Vice President Bush, citing Anwar Sadat's death as "the loss of a great friend," said yesterday that the United States faces a "historical decision" about whether it will "honor a commitment to another friend in the Middle East, Saudi Arabia," by selling sophisticated radar planes to the Saudis.

In a luncheon speech at the National Press Club, Bush pushed the argument advanced by the administration in the wake of Sadat's assassination. Its main point is that Sadat's death makes doubly urgent the need for Congress to approve President Reagan's proposed sale of Airborne Warning and Control System (AWACS) planes to help cultivate Saudi friendship.

Thad Cochran (R-Miss.) yesterday became the 10th senator since Sadat's murder Tuesday to declare his support of the $8.5 billion sale. But he, like eight of the others, had been considered likely to support the administration, and congressional head-counters said Reagan still is far short of the majority needed to block a Senate veto of the deal.

The Saudi aircraft package, the largest arms sale in history, will be blocked if both houses of Congress vote against it before the end of the month. The administration concedes it has no chance of prevailing in the Democratic-controlled House and has staked its hopes on reversing a hostile majority in the Republican-dominated Senate.

That goal led Bush to conclude his speech with an appeal to the American public: "I ask that you act now and let your representatives in the House and the Senate know how you feel . . . . I hope, in these critical times, that you will support your president, your country and the cause of peace among the peoples of the world."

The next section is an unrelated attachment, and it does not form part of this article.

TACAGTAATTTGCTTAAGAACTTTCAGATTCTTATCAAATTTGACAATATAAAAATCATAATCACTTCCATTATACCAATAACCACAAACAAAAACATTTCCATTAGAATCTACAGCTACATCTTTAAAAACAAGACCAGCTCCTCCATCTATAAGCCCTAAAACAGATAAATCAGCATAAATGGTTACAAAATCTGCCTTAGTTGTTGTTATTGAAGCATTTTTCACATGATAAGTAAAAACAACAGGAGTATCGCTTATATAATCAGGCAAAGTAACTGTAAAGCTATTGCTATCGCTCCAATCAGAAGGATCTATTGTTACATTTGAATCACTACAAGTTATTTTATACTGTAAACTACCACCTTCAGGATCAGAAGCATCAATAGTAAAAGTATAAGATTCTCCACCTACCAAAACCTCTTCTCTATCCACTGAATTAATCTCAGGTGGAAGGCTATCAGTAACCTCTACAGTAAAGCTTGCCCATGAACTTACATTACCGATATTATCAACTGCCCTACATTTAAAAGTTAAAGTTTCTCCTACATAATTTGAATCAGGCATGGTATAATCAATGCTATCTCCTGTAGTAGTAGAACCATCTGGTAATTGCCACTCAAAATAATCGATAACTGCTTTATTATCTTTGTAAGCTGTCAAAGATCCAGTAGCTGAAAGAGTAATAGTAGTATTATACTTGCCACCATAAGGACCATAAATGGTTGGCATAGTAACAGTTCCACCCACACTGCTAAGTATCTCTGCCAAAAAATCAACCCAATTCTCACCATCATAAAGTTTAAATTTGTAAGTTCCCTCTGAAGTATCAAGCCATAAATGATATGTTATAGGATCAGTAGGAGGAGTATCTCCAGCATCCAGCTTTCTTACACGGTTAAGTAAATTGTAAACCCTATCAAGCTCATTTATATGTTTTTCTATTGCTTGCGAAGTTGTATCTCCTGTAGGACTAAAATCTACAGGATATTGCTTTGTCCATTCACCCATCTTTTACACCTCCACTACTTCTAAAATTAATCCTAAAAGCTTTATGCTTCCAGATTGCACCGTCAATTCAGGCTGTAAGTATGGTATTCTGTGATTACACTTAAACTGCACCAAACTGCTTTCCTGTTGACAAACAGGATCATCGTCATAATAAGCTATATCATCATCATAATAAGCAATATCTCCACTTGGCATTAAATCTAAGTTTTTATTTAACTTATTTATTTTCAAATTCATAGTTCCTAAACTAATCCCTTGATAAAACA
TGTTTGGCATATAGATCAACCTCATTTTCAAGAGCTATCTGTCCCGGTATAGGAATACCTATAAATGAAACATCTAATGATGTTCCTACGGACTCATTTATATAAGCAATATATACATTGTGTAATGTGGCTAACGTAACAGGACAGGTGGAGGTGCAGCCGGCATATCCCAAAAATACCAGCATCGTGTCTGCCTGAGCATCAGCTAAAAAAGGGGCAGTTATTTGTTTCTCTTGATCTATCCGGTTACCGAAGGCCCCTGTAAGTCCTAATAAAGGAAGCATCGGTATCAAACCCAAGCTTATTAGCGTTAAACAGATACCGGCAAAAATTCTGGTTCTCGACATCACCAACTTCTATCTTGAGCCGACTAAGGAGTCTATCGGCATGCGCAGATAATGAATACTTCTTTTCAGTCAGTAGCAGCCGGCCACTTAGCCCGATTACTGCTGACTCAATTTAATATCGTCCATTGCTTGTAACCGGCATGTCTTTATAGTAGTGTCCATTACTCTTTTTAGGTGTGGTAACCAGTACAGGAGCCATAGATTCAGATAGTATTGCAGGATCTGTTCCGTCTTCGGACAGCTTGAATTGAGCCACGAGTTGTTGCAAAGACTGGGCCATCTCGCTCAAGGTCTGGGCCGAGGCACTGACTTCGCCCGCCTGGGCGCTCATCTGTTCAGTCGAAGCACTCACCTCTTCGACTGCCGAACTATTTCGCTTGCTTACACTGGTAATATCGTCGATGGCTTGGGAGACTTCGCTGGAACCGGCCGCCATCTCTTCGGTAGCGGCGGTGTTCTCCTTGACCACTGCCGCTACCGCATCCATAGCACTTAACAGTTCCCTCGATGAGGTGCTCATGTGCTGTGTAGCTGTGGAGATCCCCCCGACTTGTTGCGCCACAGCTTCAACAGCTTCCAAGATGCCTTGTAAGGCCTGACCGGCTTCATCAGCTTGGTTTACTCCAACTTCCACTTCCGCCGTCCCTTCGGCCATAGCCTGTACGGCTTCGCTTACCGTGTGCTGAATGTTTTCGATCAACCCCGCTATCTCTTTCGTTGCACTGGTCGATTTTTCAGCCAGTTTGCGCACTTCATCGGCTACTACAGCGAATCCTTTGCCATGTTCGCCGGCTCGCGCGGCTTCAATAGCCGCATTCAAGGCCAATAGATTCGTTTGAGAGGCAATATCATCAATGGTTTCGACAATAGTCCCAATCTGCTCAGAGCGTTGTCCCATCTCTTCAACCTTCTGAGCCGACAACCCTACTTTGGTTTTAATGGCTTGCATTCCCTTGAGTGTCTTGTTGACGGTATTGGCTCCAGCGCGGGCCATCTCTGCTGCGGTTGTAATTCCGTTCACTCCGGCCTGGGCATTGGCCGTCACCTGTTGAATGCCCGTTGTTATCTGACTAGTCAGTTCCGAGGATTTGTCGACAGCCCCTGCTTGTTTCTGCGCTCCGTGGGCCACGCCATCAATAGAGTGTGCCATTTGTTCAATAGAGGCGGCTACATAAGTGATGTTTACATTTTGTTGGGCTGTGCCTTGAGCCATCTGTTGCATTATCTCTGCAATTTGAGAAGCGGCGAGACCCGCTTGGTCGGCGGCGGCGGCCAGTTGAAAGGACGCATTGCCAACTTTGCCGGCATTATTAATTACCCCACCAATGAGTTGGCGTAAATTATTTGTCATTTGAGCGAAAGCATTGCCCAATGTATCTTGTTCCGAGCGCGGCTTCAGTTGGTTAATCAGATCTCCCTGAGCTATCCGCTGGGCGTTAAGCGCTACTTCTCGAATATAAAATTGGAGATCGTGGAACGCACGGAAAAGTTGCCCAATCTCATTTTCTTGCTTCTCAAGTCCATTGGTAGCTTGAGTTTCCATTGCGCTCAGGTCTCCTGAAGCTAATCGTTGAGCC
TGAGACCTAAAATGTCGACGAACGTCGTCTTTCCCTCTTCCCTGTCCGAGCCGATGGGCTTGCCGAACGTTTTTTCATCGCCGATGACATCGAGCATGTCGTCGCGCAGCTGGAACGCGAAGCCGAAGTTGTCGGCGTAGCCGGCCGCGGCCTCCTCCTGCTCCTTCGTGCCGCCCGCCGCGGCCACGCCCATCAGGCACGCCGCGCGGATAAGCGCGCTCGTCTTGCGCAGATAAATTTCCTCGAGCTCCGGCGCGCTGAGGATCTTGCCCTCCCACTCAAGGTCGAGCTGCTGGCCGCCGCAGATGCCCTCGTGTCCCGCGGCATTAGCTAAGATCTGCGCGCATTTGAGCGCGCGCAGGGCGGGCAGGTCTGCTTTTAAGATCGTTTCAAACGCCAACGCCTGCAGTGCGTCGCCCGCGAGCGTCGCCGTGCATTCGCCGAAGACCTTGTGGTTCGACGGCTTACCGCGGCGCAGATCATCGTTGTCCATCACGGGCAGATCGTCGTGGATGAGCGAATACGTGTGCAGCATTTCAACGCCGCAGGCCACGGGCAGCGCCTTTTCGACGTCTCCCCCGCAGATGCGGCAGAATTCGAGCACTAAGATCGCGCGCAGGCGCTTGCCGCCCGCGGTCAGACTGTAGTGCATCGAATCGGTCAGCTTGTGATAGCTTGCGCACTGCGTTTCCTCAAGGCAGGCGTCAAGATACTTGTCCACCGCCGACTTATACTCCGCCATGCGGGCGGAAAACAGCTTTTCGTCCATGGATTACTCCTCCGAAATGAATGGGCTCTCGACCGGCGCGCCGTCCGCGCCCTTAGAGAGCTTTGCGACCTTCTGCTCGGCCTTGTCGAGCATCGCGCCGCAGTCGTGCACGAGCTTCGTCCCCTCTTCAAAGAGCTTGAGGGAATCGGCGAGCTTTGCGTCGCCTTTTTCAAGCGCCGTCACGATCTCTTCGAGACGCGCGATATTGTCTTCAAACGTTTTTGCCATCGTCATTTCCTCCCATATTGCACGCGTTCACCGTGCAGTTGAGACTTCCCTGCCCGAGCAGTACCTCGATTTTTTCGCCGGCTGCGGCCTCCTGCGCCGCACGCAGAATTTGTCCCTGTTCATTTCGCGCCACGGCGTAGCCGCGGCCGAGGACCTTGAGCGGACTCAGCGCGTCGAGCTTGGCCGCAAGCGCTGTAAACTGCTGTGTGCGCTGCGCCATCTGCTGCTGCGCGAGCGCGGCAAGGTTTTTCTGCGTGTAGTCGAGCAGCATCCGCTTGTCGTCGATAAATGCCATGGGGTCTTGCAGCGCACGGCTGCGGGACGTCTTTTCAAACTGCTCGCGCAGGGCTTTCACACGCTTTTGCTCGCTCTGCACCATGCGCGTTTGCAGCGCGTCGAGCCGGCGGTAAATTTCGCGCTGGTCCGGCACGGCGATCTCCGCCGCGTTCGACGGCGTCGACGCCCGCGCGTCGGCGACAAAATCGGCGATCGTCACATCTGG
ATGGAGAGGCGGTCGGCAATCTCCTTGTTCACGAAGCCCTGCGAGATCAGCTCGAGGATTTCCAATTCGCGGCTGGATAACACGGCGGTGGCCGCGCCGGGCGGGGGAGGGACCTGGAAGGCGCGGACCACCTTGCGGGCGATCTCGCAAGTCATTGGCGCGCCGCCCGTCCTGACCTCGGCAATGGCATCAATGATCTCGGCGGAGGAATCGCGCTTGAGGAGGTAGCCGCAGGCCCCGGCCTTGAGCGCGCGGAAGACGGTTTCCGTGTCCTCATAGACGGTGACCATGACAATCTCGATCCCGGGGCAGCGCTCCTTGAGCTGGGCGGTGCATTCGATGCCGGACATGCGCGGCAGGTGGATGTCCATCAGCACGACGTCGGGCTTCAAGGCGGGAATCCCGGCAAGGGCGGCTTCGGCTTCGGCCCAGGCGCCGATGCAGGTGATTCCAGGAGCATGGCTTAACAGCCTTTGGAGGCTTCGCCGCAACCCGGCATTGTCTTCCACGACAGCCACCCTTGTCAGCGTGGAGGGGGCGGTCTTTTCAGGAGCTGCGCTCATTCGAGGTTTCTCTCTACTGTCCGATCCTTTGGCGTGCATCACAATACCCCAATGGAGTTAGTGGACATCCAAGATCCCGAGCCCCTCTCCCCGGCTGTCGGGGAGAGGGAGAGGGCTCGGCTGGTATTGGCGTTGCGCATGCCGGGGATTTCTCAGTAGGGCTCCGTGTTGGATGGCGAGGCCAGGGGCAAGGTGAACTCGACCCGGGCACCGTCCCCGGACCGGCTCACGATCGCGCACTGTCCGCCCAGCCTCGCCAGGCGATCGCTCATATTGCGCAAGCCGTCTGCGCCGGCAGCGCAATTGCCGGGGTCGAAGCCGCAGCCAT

In his main text, Bush recapped the administration's now-familiar arguments that the sale is necessary for U.S. strategic plans to protect Saudi oil fields, that the credibility of Reagan's leadership in world affairs requires honoring the commitment and that AWACS planes and other aircraft equipment in the sale pose no danger to Israel.

Regarding Israel, Bush said, "If these planes were a significant threat to Israel, we wouldn't be selling them to Saudi Arabia. It's that simple. Those who say otherwise are ignoring the fact that President Reagan is one of the best American friends Israel has ever had."

Then, in words reminiscent of Reagan's warning last week that Israel should avoid interfering in U.S. affairs, Bush said: "We will stand by Israel. But at the same time we cannot--we will not--ignore our friends and vital interests elsewhere in the Middle East."

Bush also harshly attacked Libyan leader Muammar Qaddafi, calling him "an egomaniac who would trigger World War III to make headlines."

The administration repeatedly has singled out Qaddafi as an instigator of subversion and turmoil in other countries and has called him a "surrogate" of the Soviet Union.

Rhetorical U.S. attacks on Qaddafi have been escalating since Libya, in the wake of Sadat's assassination, called on the Egyptian people to revolt against his successors.

"He's the world's principal terrorist and trainer of terrorists," Bush said of Qaddafi. "He's the protector of the likes of Idi Amin the deposed Ugandan dictator accused of wholesale murder . He's dangerous--to Egypt, to Israel, to peace."